If the trend in football oscillates between the recognition of its feminization and its “Asianization” by the presence (even reduced) of India and China, cricket finds it difficult to outsource itself outside the bosom of the old British colonies (the 10 teams involved having all been colonized by the British). Moreover, even if it has been able to reinvent itself outside the colonial framework, it is struggling to feminize itself.

As psychologist Ashish Nandi and anthropologist Arjun Appadurai have shown in their work, the sport has truly “indigenized” itself throughout its history, so much so that Ashish Nandi wrote in 1989 that “cricket is an Indian game accidentally discovered by the English” as this sport has been able to respond to the culture of the subcontinent.

Bearer of mid-19th century Victorian valuesand century as the fair playthe mastery of emotions, the valuation of the team over the individual, which contributed to founding the essence of masculinity at the time, it became in the colonies a central element of socialization and the dissemination of these same values .

In South Asia, cricket did not originally promote either inter-colonial or intra-national diversity (the teams were often composed around religious communities) but rather early allowed the entry of popular classes which were accepted on the condition of complete submission to the values ​​carried by the game.

Is cricket a religion in India? Here in Bangalore, a priest officiates a ritual before the World Cup which started on May 30, 2019.
Manjunath Kiran/AFP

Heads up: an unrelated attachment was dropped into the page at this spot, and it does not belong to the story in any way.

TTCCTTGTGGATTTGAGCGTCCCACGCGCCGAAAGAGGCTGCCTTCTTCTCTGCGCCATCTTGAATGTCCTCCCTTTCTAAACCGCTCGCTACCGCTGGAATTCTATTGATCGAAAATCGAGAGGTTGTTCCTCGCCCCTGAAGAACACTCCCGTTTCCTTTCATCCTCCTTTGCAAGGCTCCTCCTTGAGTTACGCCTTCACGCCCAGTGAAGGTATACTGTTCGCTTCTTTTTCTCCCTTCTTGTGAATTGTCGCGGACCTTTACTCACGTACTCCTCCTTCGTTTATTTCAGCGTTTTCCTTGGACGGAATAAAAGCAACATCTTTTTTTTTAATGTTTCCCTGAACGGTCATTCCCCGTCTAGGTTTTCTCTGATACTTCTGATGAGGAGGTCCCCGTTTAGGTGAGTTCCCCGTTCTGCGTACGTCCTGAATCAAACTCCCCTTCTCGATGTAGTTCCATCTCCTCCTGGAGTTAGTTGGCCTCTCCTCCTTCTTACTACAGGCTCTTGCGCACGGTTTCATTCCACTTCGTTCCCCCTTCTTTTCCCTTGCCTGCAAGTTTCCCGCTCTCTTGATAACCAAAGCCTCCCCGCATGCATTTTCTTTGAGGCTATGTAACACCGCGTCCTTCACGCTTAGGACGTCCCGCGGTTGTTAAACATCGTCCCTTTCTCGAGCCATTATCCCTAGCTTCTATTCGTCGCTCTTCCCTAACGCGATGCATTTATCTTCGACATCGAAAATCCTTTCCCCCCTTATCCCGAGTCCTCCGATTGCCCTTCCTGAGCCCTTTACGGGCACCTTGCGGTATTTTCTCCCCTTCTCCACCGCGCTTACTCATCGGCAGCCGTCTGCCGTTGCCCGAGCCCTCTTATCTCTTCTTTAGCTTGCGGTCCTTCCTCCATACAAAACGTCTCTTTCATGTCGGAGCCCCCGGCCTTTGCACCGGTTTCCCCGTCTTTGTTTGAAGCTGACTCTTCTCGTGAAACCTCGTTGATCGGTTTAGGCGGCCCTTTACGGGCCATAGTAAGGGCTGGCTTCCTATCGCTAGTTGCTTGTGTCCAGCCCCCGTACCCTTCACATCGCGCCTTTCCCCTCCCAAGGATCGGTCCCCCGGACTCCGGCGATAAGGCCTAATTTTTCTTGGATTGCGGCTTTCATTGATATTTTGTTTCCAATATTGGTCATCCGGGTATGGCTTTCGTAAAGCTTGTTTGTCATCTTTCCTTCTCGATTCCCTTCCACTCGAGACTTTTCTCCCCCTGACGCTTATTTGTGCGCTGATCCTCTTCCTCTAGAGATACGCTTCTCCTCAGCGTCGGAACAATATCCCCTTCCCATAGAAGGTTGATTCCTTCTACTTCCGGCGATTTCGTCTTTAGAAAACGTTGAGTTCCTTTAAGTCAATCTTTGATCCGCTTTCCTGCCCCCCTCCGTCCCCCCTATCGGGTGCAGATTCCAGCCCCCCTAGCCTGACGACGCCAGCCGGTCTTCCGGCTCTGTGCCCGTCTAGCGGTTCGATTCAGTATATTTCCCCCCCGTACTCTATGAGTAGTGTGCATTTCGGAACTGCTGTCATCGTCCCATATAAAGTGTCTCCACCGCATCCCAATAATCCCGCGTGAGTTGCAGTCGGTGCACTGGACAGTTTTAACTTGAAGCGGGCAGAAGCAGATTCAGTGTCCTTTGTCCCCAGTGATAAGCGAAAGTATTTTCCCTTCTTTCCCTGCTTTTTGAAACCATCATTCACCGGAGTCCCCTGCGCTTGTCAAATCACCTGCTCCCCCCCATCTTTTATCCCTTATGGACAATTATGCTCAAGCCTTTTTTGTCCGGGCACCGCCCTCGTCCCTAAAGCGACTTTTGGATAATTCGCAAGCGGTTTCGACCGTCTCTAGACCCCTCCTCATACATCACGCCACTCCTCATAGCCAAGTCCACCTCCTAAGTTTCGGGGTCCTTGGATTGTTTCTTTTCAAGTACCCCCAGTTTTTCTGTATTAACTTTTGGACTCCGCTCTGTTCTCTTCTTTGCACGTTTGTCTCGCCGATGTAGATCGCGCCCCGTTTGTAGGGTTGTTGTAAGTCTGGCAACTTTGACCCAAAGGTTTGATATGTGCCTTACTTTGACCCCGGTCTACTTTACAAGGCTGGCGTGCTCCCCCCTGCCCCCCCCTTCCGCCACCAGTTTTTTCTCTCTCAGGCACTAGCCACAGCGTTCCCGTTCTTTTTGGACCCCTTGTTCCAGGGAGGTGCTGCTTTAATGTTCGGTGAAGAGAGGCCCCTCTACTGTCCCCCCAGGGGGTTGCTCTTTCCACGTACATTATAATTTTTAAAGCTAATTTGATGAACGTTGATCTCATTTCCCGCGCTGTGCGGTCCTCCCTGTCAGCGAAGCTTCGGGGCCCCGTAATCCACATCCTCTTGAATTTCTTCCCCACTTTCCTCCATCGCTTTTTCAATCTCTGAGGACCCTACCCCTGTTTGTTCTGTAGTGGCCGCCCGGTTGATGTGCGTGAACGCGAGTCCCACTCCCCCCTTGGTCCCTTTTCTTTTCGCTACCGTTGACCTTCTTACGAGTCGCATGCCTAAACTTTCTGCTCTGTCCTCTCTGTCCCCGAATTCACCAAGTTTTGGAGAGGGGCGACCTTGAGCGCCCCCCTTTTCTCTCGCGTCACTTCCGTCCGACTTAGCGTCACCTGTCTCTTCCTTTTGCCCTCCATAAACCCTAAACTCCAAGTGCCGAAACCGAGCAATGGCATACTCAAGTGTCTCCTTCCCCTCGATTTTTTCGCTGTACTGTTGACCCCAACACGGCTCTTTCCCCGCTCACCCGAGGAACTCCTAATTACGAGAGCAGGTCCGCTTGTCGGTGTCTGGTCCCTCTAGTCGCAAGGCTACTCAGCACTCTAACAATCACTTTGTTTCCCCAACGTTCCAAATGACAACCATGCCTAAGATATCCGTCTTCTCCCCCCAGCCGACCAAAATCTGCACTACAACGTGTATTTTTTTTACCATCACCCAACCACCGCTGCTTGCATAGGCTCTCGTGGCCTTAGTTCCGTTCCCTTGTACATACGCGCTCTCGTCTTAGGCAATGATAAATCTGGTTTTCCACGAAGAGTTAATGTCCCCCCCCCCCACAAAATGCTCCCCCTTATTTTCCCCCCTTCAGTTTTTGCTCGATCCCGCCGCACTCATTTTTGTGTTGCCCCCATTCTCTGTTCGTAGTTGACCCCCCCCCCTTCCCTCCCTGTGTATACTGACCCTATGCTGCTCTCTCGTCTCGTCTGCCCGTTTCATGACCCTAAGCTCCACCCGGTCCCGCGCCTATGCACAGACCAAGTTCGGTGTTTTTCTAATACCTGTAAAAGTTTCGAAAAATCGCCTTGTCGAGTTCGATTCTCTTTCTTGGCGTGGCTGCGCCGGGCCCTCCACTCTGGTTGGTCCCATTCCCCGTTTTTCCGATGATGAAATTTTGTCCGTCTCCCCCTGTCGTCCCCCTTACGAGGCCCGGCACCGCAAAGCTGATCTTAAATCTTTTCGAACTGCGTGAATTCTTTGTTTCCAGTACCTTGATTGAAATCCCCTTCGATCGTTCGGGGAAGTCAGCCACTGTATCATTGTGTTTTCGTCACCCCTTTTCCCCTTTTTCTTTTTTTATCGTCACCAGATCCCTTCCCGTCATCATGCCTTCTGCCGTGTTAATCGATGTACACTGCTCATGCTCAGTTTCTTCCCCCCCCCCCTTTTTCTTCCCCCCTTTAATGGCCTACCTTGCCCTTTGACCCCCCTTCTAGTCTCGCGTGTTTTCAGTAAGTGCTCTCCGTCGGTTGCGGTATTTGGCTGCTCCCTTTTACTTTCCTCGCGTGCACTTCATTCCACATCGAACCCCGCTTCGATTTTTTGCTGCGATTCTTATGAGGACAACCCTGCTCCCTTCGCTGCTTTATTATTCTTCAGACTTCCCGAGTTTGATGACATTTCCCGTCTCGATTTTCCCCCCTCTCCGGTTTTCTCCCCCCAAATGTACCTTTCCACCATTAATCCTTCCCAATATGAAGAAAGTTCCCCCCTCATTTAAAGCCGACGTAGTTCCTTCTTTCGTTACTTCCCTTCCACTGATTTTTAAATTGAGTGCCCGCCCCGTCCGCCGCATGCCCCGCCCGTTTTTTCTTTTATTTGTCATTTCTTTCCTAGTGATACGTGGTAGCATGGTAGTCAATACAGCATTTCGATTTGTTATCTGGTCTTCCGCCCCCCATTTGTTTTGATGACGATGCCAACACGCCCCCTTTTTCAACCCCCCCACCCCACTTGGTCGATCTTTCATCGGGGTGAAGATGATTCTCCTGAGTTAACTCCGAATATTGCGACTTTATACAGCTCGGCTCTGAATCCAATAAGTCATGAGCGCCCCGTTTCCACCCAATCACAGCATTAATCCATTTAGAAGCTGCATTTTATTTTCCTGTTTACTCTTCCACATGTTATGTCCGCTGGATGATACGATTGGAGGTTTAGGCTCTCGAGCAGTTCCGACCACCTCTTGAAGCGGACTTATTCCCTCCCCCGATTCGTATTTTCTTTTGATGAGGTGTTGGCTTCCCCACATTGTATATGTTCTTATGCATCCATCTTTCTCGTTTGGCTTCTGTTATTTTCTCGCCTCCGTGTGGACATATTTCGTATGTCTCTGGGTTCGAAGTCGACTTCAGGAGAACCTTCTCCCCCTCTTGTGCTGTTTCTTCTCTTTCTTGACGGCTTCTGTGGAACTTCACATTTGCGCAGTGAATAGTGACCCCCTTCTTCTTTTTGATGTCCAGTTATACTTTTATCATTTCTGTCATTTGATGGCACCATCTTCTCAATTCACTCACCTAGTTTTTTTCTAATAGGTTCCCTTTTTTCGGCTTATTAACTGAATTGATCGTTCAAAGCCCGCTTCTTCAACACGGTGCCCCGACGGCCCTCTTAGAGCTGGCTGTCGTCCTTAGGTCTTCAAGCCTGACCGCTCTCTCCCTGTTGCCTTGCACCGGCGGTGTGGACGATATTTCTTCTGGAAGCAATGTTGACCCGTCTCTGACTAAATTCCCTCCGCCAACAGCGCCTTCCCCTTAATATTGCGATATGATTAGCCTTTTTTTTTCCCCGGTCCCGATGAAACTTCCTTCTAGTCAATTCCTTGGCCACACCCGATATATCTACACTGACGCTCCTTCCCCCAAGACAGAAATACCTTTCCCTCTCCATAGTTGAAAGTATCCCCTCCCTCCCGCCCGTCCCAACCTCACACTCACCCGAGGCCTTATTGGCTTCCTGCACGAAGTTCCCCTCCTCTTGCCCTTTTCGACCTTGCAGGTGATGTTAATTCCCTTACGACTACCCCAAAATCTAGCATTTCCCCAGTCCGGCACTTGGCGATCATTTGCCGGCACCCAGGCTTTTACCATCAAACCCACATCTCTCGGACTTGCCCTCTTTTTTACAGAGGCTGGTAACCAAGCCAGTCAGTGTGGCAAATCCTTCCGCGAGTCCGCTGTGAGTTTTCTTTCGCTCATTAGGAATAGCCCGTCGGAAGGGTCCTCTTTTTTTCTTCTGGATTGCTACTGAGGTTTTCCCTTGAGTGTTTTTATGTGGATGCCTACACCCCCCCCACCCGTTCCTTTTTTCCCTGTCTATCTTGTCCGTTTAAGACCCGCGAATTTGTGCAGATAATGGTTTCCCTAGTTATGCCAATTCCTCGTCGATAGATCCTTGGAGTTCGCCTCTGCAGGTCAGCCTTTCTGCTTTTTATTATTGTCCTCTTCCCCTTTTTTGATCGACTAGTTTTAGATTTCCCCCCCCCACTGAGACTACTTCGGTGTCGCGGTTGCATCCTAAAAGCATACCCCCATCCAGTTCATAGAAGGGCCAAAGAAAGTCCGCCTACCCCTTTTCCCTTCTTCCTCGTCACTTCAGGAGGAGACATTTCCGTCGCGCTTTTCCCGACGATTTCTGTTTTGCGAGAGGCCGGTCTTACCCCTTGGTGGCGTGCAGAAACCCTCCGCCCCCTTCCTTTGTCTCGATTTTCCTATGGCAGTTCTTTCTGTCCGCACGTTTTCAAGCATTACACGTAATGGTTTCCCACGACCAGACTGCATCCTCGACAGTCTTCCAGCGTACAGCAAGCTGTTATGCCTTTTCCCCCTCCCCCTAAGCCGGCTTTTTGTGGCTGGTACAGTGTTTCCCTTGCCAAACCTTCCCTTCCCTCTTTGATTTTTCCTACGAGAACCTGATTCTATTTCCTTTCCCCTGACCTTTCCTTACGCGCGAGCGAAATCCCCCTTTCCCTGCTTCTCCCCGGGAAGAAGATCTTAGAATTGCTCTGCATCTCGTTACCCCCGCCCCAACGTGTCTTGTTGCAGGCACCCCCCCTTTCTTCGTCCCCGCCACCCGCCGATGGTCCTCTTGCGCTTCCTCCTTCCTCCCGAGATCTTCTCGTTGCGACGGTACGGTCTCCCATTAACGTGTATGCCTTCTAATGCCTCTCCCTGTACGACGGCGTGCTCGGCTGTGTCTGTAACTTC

Build national sentiment

Over time, it has helped to build a national feeling in the vast majority of these countries for example by absorbing English cricket terminology, in particular the structure of its names, in a diversity of syntactical patterns. vernacular. This “indigenization” made it more accessible to the masses, notably through radio and then television.

Thus, in terms of audience, the cricket world cup attracted 1.5 billion people in 2015. Admittedly, the figures remain below the 2018 soccer world cup, but the India/Pakistan match in June 16 next (in the group stage) could well break audience records like the previous match in 2015 which would have gathered a billion people.

Is the cricket ground the only place where Pakistan and India can get along? Here drummer Faheem Ashraf (Pakistan) and “keeper” Mahendra Singh Dhoni (India) during the Asian Cup in Dubai, September 19, 2018.
Ishara S. Kodikara/AFP

In the current very tense geopolitical context between the two countries after the Indian strikes on Pakistani territory and the recent re-election of Narendra Modi as Prime Minister, there is no doubt that this match will revive nationalist feelings well beyond those of sport.

The Commonwealth on the ground

Mainly carried by the Indians, this sport is still struggling to interest other nations outside the Commonwealth.

The hypotheses put forward revolve around the duration of the matches (sometimes several days) making them incompatible with advertising schedules or television programs. However, the arrival of the T20 format in 2003 (a shortened match format) created a new audience for this format. Despite this large audience, few French brands seem to have realized the importance and impact of this event, apart from Veuve Clicquot (LVMH group) which will be one of the official partners of this World Cup.

Finally, cricket has taken time to become more feminized, but the 2017 Women’s Cricket World Cup saw its audience triple to reach 180 million people (four times less than for the Women’s World Cup). But this trend also marks a small victory in South Asian nations where the status and place of women are still battles that largely remain to be fought.

If we pay enough attention to them by looking at the strong signals they send us, these two sporting events should make it possible to rethink new ways of reading world sport and provide the beginnings of a necessary decentering of the understanding of what form our representations.